Quentin Tarantino’s first film, Reservoir Dogs, was a little indie film that made a lot of noise at Cannes and Sundance in 1992. With a few guys, thoughtful camera work and one hell of a screenplay, he created his first feature film, which has become an iconic piece of independent film and when talking about Tarantino. Sadly, the Academy gave Reservoir Dogs no recognition
The nonlinear story begins with a group of men sharing conversation over breakfast. We get a sense of the guys, their casual conversations over the idea behind Madonna’s Like a Virgin give us a sense of vulgarity, and their discussion on tipping shows that at least some of them have a heart.
Then it cuts to the aftermath of the heist. Mr. Orange (Tim Roth) is writhing around, shot in the gut and bleeding all over the backseat of a car as Mr. White (Harvey Keitel) drives. It seems the police were tipped off. Only question left is, who is the rat?
Chapter by chapter, the story is pieced together. There are flashbacks, appropriately titled by character, revealing how each member of the heist knows the leader, Joe Cabot (Lawrence Tierney). Eventually, we see the plan, each man receiving their colored code name, and how the heist went horribly wrong.
The most memorable scenes, however, are in the present. At their hideout, some junky garage with a broken toilet in one corner and plastic wrapped caskets standing up on end in the other, Mr. Orange is slowly bleeding to death on a ramp. Mr. White is trying to comfort him, Mr. Pink (Steve Buscemi) is becoming suspicious of everyone. When Mr. Blonde (Michael Madsen) enters, sipping a soda like he was just out for a walk, tensions rise. He unnecessarily shot civilians, now everyone thinks he’s a psychopath. Only time will tell how just how violent Blonde can be.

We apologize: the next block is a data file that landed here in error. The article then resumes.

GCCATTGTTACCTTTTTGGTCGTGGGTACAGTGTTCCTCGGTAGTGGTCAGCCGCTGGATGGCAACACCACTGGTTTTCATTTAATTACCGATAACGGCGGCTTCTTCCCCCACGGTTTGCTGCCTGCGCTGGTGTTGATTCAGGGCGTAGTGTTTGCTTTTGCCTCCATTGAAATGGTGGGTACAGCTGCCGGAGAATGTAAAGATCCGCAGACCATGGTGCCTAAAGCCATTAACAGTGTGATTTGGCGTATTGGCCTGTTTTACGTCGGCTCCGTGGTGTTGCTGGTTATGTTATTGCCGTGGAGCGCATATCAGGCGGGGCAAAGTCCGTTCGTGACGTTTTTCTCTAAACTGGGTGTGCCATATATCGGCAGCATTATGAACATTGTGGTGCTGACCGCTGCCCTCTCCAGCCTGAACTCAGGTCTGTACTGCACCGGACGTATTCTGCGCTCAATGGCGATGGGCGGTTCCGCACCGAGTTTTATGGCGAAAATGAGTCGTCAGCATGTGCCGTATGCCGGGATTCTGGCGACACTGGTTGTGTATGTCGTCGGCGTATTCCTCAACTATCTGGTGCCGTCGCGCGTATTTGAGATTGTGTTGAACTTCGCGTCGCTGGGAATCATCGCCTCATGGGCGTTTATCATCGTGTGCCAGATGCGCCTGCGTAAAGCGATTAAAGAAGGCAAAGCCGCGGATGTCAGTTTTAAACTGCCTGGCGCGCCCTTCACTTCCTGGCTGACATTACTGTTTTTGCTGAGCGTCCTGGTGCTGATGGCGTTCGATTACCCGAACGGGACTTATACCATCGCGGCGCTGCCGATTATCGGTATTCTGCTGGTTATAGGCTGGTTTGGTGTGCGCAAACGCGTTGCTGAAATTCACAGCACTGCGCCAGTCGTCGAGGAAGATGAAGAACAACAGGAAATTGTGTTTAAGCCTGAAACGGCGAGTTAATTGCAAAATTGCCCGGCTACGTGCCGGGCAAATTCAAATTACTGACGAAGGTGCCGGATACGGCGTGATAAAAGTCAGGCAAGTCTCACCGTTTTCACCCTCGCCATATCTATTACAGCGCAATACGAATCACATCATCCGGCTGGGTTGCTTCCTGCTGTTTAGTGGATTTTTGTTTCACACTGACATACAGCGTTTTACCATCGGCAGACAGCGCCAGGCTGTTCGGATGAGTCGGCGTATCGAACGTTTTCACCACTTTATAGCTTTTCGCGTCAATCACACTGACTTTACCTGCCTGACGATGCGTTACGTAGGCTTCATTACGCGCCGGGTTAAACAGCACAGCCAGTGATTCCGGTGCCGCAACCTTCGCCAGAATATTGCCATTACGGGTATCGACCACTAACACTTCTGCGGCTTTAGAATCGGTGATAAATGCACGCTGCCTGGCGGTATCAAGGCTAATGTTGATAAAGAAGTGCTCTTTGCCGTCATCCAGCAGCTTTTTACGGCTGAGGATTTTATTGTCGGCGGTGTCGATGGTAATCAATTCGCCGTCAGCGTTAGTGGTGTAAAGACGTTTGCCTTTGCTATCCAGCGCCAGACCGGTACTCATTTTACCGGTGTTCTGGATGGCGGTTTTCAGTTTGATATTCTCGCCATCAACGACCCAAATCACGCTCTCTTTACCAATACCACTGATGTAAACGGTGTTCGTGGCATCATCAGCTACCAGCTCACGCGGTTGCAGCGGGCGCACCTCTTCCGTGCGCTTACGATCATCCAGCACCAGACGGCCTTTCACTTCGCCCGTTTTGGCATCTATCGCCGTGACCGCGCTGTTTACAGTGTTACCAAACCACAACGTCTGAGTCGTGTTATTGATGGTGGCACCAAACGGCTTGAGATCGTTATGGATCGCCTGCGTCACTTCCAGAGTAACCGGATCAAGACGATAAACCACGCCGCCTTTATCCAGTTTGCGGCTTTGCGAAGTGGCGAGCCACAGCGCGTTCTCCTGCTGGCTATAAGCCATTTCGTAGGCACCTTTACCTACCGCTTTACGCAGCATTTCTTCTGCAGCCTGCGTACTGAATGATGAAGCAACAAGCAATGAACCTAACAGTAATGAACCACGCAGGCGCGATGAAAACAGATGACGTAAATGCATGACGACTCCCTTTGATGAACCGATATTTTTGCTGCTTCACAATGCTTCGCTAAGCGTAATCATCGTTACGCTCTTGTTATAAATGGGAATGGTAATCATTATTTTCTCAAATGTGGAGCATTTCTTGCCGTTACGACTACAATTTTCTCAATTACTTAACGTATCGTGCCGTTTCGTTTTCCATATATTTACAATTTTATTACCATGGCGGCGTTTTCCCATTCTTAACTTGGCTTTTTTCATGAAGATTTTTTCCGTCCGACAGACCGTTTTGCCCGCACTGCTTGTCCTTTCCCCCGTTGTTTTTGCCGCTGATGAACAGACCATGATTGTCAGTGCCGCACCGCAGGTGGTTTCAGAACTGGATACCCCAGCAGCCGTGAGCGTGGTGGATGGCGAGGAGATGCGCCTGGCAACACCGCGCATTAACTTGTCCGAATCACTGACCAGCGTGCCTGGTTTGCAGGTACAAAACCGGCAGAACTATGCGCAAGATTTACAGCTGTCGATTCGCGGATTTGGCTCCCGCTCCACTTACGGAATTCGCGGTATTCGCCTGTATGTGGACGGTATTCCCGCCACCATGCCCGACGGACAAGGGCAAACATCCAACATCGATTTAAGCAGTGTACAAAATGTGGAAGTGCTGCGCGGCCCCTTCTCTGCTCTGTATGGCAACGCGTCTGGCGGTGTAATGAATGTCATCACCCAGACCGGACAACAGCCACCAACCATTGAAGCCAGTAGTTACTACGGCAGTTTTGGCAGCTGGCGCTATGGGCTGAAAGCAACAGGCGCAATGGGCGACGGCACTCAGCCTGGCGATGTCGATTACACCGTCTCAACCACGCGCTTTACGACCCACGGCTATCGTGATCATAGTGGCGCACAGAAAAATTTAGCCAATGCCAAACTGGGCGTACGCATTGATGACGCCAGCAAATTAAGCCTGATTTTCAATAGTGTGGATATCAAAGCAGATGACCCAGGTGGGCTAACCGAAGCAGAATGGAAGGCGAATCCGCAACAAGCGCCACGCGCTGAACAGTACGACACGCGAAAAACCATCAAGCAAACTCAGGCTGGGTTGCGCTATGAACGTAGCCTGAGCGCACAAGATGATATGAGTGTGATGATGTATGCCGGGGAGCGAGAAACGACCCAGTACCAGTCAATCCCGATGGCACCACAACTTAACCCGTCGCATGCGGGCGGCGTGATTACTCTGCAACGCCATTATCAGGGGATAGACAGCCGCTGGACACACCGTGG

That brings up the infamous Stuck in the Middle With You scene. If you have never seen Reservoir Dogs, stop reading, you do not want this to be spoiled at all. Mr. Blonde takes any idea on being casually psychotic and pushes it further than happy imaginations can go. His dance to the song is gleefully diabolical and builds up the tension perfectly. The camera cuts away, and we hear the screaming as Blonde goes in with his razor and when we’re brought back, we’re horrified at what he has done. Then the camera follows him, to his car and back, and reveals at the last minute what he has brought back. Immediately, we see his plan and if his little amputation sent our stomachs churning, we cannot even imagine how gruesome his next act could be.
Reservoir Dogs is an essential when studying Tarantino films. Though it was his first film, his style is clearly defined here and he has kept true to it ever since. The violence is startling. The dialogue is vulgar, but phenomenal. The soundtrack rocks and is unforgetable. And the order in which the story is presented, perfectly escalates to the tipping point. It’s an unforgettable ride, Tarantino’s first and one of his best.
“Why am I Mr. Pink?”